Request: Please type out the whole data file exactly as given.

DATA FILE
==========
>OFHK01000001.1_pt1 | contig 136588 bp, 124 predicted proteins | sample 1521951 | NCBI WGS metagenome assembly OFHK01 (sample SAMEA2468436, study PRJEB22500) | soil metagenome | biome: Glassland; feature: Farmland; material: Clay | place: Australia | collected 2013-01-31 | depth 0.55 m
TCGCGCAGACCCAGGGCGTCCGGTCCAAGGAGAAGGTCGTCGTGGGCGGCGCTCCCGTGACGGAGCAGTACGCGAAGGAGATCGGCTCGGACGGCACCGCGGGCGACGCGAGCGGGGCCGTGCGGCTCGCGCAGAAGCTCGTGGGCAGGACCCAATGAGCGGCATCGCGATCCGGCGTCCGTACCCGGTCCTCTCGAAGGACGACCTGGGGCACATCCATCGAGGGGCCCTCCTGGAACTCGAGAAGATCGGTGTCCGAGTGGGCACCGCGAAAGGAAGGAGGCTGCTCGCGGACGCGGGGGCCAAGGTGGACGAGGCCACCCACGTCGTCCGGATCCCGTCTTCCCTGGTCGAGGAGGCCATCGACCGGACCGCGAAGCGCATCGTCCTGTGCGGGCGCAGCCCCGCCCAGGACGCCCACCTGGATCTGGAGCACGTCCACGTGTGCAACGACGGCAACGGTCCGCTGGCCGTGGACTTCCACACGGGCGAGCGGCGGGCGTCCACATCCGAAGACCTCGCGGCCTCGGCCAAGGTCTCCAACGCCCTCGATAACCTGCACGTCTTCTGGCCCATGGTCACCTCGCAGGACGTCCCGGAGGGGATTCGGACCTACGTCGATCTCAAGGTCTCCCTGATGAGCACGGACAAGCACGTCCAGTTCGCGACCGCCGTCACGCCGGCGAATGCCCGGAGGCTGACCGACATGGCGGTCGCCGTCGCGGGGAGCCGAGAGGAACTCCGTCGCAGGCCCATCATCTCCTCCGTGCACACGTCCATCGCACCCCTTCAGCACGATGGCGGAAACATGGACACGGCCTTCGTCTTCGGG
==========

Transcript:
>OFHK01000001.1_pt1 | contig 136588 bp, 124 predicted proteins | sample 1521951 | NCBI WGS metagenome assembly OFHK01 (sample SAMEA2468436, study PRJEB22500) | soil metagenome | biome: Glassland; feature: Farmland; material: Clay | place: Australia | collected 2013-01-31 | depth 0.55 m
TCGCGCAGACCCAGGGCGTCCGGTCCAAGGAGAAGGTCGTCGTGGGCGGCGCTCCCGTGACGGAGCAGTACGCGAAGGAGATCGGCTCGGACGGCACCGCGGGCGACGCGAGCGGGGCCGTGCGGCTCGCGCAGAAGCTCGTGGGCAGGACCCAATGAGCGGCATCGCGATCCGGCGTCCGTACCCGGTCCTCTCGAAGGACGACCTGGGGCACATCCATCGAGGGGCCCTCCTGGAACTCGAGAAGATCGGTGTCCGAGTGGGCACCGCGAAAGGAAGGAGGCTGCTCGCGGACGCGGGGGCCAAGGTGGACGAGGCCACCCACGTCGTCCGGATCCCGTCTTCCCTGGTCGAGGAGGCCATCGACCGGACCGCGAAGCGCATCGTCCTGTGCGGGCGCAGCCCCGCCCAGGACGCCCACCTGGATCTGGAGCACGTCCACGTGTGCAACGACGGCAACGGTCCGCTGGCCGTGGACTTCCACACGGGCGAGCGGCGGGCGTCCACATCCGAAGACCTCGCGGCCTCGGCCAAGGTCTCCAACGCCCTCGATAACCTGCACGTCTTCTGGCCCATGGTCACCTCGCAGGACGTCCCGGAGGGGATTCGGACCTACGTCGATCTCAAGGTCTCCCTGATGAGCACGGACAAGCACGTCCAGTTCGCGACCGCCGTCACGCCGGCGAATGCCCGGAGGCTGACCGACATGGCGGTCGCCGTCGCGGGGAGCCGAGAGGAACTCCGTCGCAGGCCCATCATCTCCTCCGTGCACACGTCCATCGCACCCCTTCAGCACGATGGCGGAAACATGGACACGGCCTTCGTCTTCGGG